January, February, March! March! March!

Posted in: Garden, Shanty | 0

Not really a big fan of winter. Never have been a winter activities type of person. I think it helps if you have the kind of physical coordination that lets you not trip over cracks in the sidewalk or  over your own shadow. I sadly do not. In Canada, however, cold winters are our lot in life. So looking for the bright side seems like a proper plan. Aren’t these snow drifts pretty?

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The picture below is the garden staked out during our first fall. Before the hillside froze solid, I managed to pound in the posts that marked out our first raised beds. After this hopeful start came the rest of a very stormy winter, and most of a particularly nasty and cold spring. It is during this period of time that I could constantly be found looking out the windows and mooning miserably at the bleak granite-hard hillside.

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As soon as the ground appeared to be clear of snow, the little shiny garden spade went to work. Every other garden that I have started has had some elements that were inherited – ponds, abandoned perennials, old walkways and the like. It is sort of nice to start out with a barren hillside. There are no garden beds, no trees, no landscaping to work around (well, there is a little teensy purple Lilac, actually).

No landscaping to work around but there is one massive and powerful force that must be dealt with. We have rooted this unlikely Market Garden on a small island on the ragged edge of the Atlantic Ocean and it is just a wee bit in the windy side. As in, the sort of wind that sends huge completely sodden bales of hay down the lane like tissue paper. It is definitely a challenging site. Near continuous strong winds and a North-East facing very sloped acreage… yup a most challenging site indeed.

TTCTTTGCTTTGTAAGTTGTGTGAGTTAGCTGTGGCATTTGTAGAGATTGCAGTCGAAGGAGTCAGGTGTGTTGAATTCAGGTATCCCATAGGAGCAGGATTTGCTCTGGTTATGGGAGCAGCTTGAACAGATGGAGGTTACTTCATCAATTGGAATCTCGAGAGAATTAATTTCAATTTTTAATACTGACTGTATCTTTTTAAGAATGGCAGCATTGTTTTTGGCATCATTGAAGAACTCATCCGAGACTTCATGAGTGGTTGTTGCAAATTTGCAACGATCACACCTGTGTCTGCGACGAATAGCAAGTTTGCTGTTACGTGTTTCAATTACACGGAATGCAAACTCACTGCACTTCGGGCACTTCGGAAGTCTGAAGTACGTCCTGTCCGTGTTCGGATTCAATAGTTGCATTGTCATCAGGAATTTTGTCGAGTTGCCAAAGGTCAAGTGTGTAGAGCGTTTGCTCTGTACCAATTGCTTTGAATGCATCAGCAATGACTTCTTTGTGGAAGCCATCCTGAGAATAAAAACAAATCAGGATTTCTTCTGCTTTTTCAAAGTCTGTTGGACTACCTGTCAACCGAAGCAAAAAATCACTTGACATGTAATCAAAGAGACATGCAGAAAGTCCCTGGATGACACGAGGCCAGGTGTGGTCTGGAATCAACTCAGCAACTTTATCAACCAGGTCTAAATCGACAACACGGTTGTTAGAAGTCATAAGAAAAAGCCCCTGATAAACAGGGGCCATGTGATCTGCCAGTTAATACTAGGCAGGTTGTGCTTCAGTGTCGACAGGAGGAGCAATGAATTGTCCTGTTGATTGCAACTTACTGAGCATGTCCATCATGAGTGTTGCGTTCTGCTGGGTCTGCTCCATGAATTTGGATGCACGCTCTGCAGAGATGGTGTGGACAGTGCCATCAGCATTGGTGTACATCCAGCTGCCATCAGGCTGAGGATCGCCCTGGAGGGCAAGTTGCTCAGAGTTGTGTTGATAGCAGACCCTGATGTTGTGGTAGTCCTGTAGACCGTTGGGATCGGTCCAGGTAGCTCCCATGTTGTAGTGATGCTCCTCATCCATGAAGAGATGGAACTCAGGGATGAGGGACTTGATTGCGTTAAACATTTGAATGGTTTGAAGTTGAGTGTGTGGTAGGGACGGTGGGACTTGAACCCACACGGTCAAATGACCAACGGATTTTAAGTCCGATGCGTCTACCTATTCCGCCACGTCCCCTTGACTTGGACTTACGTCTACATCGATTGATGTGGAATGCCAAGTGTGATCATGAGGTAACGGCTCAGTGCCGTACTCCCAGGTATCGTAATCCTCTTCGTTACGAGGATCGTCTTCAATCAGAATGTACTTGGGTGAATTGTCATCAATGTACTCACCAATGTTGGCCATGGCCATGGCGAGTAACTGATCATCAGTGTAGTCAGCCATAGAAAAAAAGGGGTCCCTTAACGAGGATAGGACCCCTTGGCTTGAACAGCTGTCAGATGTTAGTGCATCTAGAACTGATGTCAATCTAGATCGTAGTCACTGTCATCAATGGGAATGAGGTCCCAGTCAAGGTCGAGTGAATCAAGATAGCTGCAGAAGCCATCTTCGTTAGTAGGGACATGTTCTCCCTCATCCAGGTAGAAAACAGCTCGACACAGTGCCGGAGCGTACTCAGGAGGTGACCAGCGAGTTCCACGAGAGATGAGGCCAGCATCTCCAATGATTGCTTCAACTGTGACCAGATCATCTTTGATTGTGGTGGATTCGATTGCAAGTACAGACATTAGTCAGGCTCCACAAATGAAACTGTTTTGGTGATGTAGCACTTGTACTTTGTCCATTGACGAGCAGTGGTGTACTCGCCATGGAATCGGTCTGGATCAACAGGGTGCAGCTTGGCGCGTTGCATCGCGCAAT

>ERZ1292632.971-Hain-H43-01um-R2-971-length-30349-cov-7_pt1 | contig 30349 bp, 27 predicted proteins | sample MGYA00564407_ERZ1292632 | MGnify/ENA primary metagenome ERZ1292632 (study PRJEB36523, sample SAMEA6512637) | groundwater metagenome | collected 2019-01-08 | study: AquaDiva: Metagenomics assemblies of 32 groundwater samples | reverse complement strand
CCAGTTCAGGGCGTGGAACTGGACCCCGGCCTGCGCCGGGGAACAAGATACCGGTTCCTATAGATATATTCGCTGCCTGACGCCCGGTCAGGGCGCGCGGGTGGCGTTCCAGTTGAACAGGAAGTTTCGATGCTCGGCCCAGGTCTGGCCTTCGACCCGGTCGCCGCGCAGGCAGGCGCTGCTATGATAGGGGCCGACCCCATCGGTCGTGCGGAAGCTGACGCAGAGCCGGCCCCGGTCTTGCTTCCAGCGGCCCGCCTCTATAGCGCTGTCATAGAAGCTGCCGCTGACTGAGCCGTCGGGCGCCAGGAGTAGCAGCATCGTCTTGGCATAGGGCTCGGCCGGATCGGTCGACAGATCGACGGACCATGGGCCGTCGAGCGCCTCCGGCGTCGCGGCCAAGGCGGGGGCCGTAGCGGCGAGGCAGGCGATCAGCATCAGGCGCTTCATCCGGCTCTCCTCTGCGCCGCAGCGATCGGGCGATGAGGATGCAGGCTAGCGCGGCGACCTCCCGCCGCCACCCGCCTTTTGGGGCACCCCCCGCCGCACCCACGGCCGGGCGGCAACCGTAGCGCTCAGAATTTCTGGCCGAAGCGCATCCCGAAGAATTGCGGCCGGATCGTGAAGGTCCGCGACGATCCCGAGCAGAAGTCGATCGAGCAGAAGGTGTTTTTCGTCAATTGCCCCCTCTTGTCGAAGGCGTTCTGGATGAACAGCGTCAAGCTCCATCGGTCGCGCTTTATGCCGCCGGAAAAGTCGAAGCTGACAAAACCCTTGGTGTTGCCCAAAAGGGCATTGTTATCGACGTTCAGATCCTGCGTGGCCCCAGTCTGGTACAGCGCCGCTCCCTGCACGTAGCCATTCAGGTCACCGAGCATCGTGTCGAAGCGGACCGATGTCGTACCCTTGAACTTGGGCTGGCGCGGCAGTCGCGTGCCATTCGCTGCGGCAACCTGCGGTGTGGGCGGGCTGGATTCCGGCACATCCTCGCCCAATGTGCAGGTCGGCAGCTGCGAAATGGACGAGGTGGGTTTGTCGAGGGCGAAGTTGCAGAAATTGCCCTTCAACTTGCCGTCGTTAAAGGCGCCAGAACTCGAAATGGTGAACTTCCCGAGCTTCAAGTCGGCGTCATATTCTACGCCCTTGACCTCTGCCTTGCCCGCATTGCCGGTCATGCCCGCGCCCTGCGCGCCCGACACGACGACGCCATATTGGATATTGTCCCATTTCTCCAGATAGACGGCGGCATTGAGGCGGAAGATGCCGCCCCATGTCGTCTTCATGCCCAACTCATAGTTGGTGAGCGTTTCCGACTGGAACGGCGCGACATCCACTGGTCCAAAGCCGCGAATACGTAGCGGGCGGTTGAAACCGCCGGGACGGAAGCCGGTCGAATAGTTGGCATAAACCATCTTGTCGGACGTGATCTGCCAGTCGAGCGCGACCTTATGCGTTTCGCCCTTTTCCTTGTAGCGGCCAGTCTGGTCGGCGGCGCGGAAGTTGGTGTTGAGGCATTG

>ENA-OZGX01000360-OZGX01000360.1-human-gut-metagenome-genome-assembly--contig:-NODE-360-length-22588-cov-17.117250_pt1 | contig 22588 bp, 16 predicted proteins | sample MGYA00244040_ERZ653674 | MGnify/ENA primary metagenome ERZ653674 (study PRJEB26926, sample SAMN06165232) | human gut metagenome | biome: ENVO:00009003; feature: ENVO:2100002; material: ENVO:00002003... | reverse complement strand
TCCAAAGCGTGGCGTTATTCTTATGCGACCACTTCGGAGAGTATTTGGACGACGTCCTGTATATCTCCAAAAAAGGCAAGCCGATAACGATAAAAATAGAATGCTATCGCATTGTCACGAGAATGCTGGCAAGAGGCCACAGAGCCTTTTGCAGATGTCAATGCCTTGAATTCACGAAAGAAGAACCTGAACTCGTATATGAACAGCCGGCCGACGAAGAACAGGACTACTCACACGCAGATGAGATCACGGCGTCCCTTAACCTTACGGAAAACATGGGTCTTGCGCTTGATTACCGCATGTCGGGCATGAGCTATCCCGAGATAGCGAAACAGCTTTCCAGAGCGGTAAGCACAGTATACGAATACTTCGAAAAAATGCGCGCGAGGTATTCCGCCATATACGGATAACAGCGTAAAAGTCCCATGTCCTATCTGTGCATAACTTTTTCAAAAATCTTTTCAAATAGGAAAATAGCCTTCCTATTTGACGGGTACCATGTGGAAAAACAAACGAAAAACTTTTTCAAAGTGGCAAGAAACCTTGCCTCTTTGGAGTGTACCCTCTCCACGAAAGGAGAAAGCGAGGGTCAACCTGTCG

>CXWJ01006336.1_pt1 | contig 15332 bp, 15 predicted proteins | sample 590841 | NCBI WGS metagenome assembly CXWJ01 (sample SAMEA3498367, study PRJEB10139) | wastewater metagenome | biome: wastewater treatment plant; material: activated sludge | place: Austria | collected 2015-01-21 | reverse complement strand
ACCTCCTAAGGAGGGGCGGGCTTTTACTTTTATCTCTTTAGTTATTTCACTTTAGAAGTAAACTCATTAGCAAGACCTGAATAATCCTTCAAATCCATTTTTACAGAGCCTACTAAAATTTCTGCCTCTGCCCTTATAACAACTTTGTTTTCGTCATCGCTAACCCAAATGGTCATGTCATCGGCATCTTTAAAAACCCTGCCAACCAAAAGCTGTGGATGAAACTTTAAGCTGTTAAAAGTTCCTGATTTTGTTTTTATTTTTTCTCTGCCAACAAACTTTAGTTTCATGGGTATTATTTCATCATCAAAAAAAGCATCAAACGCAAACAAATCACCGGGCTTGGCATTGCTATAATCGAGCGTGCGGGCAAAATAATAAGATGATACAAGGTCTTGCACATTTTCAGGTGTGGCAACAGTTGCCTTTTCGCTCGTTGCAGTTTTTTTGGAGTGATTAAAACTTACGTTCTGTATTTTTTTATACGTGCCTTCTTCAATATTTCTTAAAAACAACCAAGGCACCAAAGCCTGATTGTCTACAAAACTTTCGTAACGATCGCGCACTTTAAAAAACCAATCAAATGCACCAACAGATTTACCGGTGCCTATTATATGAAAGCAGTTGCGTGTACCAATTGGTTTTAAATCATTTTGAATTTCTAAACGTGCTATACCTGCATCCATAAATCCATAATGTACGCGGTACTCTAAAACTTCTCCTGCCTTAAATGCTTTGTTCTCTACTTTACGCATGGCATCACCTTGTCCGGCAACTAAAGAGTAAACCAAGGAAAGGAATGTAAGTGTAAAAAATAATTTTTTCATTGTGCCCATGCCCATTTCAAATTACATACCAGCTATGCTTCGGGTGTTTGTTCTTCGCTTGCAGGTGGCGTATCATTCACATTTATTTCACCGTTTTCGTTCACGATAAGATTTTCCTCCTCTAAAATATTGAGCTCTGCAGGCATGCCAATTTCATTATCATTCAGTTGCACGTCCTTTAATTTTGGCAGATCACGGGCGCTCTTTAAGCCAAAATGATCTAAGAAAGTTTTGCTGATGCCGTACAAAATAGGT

So a windbreak is desperately needed. Many, many hundreds of feet of windbreak actually. Being “bears of very little money” Willow is the magical solution as they are fast growing and are very easy to root. Willow cuttings were plonked into buckets of water and set in the side porch. There is no reason that I know of to pre-root your willow cuttings. Most varieties of willow take hold very easily from cuttings that are simply pushed into the soil . We were just a bit desperate to see something Green happening. So in came the cuttings and soon adorable fuzzy catkins appeared like magic leaving behind small piles of dusty yellow pollen. Indoor Spring.

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Living willow can be planted as fences, hedges, tunnels, trellises or sculptures. Here at Pebble and Fern we have started with the simple windbreaks, dome-type dens, bowers and a few diamond patterned Belgian fences. Then we ran out of branches. It turns out the you cannot have too many willow withies when you are making garden sculptures. Thank goodness that there will be more withies to harvest this Spring!

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If you are interested in making your own living willow structures or “fedges” the process is quite simple. Gather a supply of willow whips or stakes and just as the ground becomes workable in early Spring plant the bottom end of your willow cuttings into simple dibbed holes about six inches deep (rebar makes a good hole-dibber). These bare and unimpressive little sticks WILL root. Tamp your plantings in firmly and ensure that there is some sort of mulch (cardboard, old hay, grass clippings) to smother weed competition. Keep you willows well watered for the first year and they will not fail. Honest it really is that easy. Willows don’t mind close spacing and they will grow together into fused branches wherever they touch so your planting options are vast.

These trees are very flexible and this makes them particularly easy to train into fantastic shapes. Instant tall fences or large domes will require really long whips but if you don’t have great lengths you can start with little foot long stakes and still have a six foot creation in only two growing seasons. Nice.

Willow will grow into any shape you desire and stay that way with a little tying and staking. Maintaining your finished sculpture really only requires flexible ties (such as panty-hose strips) and occasional pruning. Rub off any lower buds early in the Spring if you wish to keep your fences less “bushy”.

Give it a try!

summerAfter our first summer it is beginning to look quite a lot more like a garden. So very much looking forward to making the new perennial flower borders that will grace the upper garden, on the left side of the photo below. Any time you are ready spring!

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